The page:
Wednesday, December 4, 2013

Substitute Teaching - Early Experiences

A former teacher once told me about early teaching experiences when she road a horse to school, and I remember thinking how "Little House In the Prairie" that sounded. Here's my memories of my first substitute teaching experience...

(Telephone Rings)

"Hello! This is the County School Superintendent. Would you like to substitute teach for 2 days, beginning tomorrow?" 

I didn't even need to think about my answer. 


It was late May, I had just graduated from college, and of course I was broke! Someone had told me I could substitute teach now that I was "officially" a teacher, and I had applied. "Which school is it?" I asked confidently. When I heard the name of the school, I was a little concerned. I lived in a very rural area, and I knew this school was across a bridge and a distance into an area I had never been before. I knew I could ask my Dad for directions; my Dad knew how to get everywhere!

The County Superintendent of Schools gave me the name and phone number of the principal. I eagerly dialed the number and asked to speak to the principal. "Hello! I am the substitute teacher for the next 2 days.  What time do teachers need to be at school?"  "Well", he answered, "I am generally here at 7:15 a.m. Please be here by 7:30." That was good enough for me! He also told me that one of the days would be Field Day, and that sounded great! I told him I would be there, and I hung up the phone wondering, "What will I wear?" I hadn't even thought to ask what grade I would be teaching!

Next, I asked my Dad for directions. Unfortunately, my Dad who I thought knew every road and hollow around, did not know exactly where the school was located, but he gave me directions to the general area.

I will admit: I am "Directionally Challenged", and this was before I even dreamed of having a cell phone or GPS. I left bright and early the next morning, and eventually turned off the main road onto the secondary road that I hoped would lead to the school. I drove for what seemed like forever on an isolated secondary road that at times was only one-lane. When I finally saw an on-coming car, I had to pull to the side and stop until it passed. Evidently a bridge was out, or maybe it had not been built yet, because I vaguely remember driving through a creek at least once.

I had wild imaginings of animals jumping off the mountains and running into my path as I drove along. Most of the road was tree-lined with limited sunlight creating an eerie scene. I remember passing very few houses.

When I finally arrived, I breathed a big sigh of relief. I saw 2 cars in the school (dirt) parking lot, and I thought I was early. I tried to control my expression when I met the principal and he told me the shocking news: There were only 2 teachers for the school! I taught Grades 1-4 and the Principal taught grades 5-8! Hey, they didn't teach me this in college - I didn't know that type of school still existed!

The other staff members, a part-time cook and a part-time secretary, were very friendly and helpful as was the principal. I walked into the classroom feeling a little nervous about teaching 4 grades, but my nervousness quickly faded when I saw all those smiling faces! First things first: students present, absent, and lunch count went smoothly enough.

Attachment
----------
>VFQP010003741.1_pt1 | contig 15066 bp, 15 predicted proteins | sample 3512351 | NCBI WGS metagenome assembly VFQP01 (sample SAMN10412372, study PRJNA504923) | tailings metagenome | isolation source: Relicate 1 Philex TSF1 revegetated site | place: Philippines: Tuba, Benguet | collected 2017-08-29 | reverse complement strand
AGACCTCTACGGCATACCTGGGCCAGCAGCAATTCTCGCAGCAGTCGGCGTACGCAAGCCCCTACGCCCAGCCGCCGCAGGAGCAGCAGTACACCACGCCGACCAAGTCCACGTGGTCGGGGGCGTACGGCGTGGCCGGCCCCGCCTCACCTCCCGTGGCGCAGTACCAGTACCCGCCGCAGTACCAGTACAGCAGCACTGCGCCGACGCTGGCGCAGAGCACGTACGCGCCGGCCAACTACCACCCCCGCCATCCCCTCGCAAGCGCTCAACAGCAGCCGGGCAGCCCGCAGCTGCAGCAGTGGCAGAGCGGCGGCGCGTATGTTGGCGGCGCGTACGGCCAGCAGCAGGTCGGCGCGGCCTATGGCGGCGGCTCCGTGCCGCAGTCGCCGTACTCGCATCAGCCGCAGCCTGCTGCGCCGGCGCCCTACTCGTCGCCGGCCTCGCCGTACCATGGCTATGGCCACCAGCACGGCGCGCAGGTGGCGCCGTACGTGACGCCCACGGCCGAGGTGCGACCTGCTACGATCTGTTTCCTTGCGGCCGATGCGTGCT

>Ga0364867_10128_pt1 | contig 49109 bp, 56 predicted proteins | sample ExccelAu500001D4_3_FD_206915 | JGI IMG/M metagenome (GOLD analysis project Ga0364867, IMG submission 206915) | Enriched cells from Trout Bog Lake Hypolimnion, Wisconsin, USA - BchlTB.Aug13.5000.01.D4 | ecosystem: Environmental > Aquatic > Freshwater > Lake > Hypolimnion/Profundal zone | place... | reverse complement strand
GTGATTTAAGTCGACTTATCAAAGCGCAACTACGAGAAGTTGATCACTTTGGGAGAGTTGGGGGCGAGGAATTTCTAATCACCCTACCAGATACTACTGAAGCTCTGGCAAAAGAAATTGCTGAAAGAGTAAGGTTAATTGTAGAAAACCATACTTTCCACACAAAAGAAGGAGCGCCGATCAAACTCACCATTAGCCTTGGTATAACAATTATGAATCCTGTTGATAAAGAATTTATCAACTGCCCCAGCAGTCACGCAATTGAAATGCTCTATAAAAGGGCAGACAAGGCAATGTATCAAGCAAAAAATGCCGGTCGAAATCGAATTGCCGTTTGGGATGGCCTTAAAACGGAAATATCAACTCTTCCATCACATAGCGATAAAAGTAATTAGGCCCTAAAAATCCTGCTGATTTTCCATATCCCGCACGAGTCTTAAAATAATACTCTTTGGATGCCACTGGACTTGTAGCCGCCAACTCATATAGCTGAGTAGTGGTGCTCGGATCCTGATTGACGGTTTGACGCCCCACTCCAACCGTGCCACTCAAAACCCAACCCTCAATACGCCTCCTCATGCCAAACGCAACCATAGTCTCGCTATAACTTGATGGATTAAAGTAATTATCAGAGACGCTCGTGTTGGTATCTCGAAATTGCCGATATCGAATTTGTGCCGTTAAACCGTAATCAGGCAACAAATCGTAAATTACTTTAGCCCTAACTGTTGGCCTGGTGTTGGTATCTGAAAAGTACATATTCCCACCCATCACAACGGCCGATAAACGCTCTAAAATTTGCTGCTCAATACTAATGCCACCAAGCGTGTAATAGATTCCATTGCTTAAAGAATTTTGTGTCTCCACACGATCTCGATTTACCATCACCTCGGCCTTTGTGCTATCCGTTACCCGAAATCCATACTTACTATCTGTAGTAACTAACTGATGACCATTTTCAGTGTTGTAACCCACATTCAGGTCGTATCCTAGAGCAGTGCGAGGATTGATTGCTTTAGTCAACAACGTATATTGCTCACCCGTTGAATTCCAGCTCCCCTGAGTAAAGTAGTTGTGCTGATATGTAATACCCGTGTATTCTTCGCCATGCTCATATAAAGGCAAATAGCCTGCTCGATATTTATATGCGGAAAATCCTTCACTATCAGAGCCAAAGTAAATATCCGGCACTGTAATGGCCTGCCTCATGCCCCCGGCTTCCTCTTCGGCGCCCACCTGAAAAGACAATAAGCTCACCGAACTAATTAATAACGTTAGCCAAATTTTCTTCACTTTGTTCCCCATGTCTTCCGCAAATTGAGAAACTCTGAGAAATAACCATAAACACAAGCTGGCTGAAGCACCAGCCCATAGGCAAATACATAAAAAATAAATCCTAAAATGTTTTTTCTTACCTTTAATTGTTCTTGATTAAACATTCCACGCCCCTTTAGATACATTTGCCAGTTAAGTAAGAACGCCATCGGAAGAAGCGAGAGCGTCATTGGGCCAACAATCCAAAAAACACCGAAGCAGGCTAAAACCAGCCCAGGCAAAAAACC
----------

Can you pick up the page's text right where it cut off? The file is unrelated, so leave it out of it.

The teacher had left some lesson plans and lots of worksheets, so there was plenty for the kids to do. The students were very nice and cooperative; they really helped me get through the day! When a student was finished with work, he/she readily helped another who needed help.

The next day was Field Day. This Field Day was different from what I was accustomed to in which the best kids of the schools compete against students at other schools. This event was for that school only, and everyone could participate. Of course the students were excited as they ran races, hopped in sacks, etc. When they weren't participating, they were cheering for those who were. The cook prepared a delicious meal of hot-dogs and all the fixings! I was impressed by how polite the students were as they thanked the her for the meal.

When the second teaching day was over, I left feeling that although I was the teacher, I had also learned a lot that would affect my philosophy of teaching. I learned the importance of flexibility, friendliness, having fun, and reaching and teaching students - no matter what level they are on. I knew more than ever that I wanted to teach and have my own classroom. I wanted to be the teacher who students would remember, and most importantly, I wanted to be the teacher who would make a difference in the life of a child.

“One hundred years from now
It will not matter
What kind of car I drove,
What kind of house I lived in,
How much I had in my bank
Nor what my clothes looked like.
One hundred years from now
It will not matter
What kind of school I attended,
What kind of typewriter I used,
How large or small my church,
But the world may be ...
a little better because...
I was important in the life of a child."

― Forest Whitcraft



  1. Great story! I do not think I ever heard about this.

    1. Thanks, Joshua! I am glad you enjoyed reading about my first substituting teaching experience.